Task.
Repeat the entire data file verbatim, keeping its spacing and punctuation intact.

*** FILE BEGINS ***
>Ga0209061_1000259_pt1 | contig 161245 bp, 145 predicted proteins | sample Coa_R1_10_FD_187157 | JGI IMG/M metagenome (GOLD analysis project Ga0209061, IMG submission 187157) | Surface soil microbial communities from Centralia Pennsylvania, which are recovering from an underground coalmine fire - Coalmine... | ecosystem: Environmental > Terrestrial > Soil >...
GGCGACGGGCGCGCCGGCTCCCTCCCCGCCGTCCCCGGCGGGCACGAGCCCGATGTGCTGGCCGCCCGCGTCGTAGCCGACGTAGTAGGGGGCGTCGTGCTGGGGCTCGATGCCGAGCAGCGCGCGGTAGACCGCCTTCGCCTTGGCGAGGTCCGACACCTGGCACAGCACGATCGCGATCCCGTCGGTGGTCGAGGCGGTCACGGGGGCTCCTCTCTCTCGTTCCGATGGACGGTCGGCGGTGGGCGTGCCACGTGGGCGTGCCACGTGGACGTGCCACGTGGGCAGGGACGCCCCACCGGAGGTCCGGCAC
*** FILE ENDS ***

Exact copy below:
>Ga0209061_1000259_pt1 | contig 161245 bp, 145 predicted proteins | sample Coa_R1_10_FD_187157 | JGI IMG/M metagenome (GOLD analysis project Ga0209061, IMG submission 187157) | Surface soil microbial communities from Centralia Pennsylvania, which are recovering from an underground coalmine fire - Coalmine... | ecosystem: Environmental > Terrestrial > Soil >...
GGCGACGGGCGCGCCGGCTCCCTCCCCGCCGTCCCCGGCGGGCACGAGCCCGATGTGCTGGCCGCCCGCGTCGTAGCCGACGTAGTAGGGGGCGTCGTGCTGGGGCTCGATGCCGAGCAGCGCGCGGTAGACCGCCTTCGCCTTGGCGAGGTCCGACACCTGGCACAGCACGATCGCGATCCCGTCGGTGGTCGAGGCGGTCACGGGGGCTCCTCTCTCTCGTTCCGATGGACGGTCGGCGGTGGGCGTGCCACGTGGGCGTGCCACGTGGACGTGCCACGTGGGCAGGGACGCCCCACCGGAGGTCCGGCAC